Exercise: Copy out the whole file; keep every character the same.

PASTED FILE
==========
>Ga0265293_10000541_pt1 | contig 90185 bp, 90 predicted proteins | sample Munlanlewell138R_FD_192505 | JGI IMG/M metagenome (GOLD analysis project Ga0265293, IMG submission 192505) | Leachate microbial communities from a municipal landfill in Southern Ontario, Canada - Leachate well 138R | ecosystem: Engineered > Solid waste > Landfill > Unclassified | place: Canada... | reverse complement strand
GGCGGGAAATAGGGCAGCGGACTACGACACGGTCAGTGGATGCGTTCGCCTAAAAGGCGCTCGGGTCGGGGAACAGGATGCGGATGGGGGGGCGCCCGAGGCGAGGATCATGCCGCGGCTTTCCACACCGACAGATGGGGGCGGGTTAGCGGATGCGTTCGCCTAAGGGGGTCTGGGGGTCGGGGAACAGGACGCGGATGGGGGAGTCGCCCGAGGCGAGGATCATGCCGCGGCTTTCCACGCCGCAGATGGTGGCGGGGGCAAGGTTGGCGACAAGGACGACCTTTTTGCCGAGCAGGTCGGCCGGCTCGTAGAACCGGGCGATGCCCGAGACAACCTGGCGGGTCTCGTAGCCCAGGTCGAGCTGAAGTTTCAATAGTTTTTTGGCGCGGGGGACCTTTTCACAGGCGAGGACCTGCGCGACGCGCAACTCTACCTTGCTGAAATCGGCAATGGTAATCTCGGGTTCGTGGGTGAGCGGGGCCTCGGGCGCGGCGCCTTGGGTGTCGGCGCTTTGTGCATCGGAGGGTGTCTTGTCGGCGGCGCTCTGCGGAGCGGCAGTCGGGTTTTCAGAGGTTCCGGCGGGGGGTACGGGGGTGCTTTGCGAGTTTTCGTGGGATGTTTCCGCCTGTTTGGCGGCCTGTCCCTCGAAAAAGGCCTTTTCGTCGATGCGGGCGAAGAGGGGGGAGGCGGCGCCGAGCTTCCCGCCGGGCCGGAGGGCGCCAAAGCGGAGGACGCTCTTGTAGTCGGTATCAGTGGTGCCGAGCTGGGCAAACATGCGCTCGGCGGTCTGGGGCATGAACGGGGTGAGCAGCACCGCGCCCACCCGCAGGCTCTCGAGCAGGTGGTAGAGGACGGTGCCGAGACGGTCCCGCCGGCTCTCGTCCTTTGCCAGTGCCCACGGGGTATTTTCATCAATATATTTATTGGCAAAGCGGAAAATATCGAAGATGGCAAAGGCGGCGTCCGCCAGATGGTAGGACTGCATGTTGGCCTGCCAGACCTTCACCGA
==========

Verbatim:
>Ga0265293_10000541_pt1 | contig 90185 bp, 90 predicted proteins | sample Munlanlewell138R_FD_192505 | JGI IMG/M metagenome (GOLD analysis project Ga0265293, IMG submission 192505) | Leachate microbial communities from a municipal landfill in Southern Ontario, Canada - Leachate well 138R | ecosystem: Engineered > Solid waste > Landfill > Unclassified | place: Canada... | reverse complement strand
GGCGGGAAATAGGGCAGCGGACTACGACACGGTCAGTGGATGCGTTCGCCTAAAAGGCGCTCGGGTCGGGGAACAGGATGCGGATGGGGGGGCGCCCGAGGCGAGGATCATGCCGCGGCTTTCCACACCGACAGATGGGGGCGGGTTAGCGGATGCGTTCGCCTAAGGGGGTCTGGGGGTCGGGGAACAGGACGCGGATGGGGGAGTCGCCCGAGGCGAGGATCATGCCGCGGCTTTCCACGCCGCAGATGGTGGCGGGGGCAAGGTTGGCGACAAGGACGACCTTTTTGCCGAGCAGGTCGGCCGGCTCGTAGAACCGGGCGATGCCCGAGACAACCTGGCGGGTCTCGTAGCCCAGGTCGAGCTGAAGTTTCAATAGTTTTTTGGCGCGGGGGACCTTTTCACAGGCGAGGACCTGCGCGACGCGCAACTCTACCTTGCTGAAATCGGCAATGGTAATCTCGGGTTCGTGGGTGAGCGGGGCCTCGGGCGCGGCGCCTTGGGTGTCGGCGCTTTGTGCATCGGAGGGTGTCTTGTCGGCGGCGCTCTGCGGAGCGGCAGTCGGGTTTTCAGAGGTTCCGGCGGGGGGTACGGGGGTGCTTTGCGAGTTTTCGTGGGATGTTTCCGCCTGTTTGGCGGCCTGTCCCTCGAAAAAGGCCTTTTCGTCGATGCGGGCGAAGAGGGGGGAGGCGGCGCCGAGCTTCCCGCCGGGCCGGAGGGCGCCAAAGCGGAGGACGCTCTTGTAGTCGGTATCAGTGGTGCCGAGCTGGGCAAACATGCGCTCGGCGGTCTGGGGCATGAACGGGGTGAGCAGCACCGCGCCCACCCGCAGGCTCTCGAGCAGGTGGTAGAGGACGGTGCCGAGACGGTCCCGCCGGCTCTCGTCCTTTGCCAGTGCCCACGGGGTATTTTCATCAATATATTTATTGGCAAAGCGGAAAATATCGAAGATGGCAAAGGCGGCGTCCGCCAGATGGTAGGACTGCATGTTGGCCTGCCAGACCTTCACCGA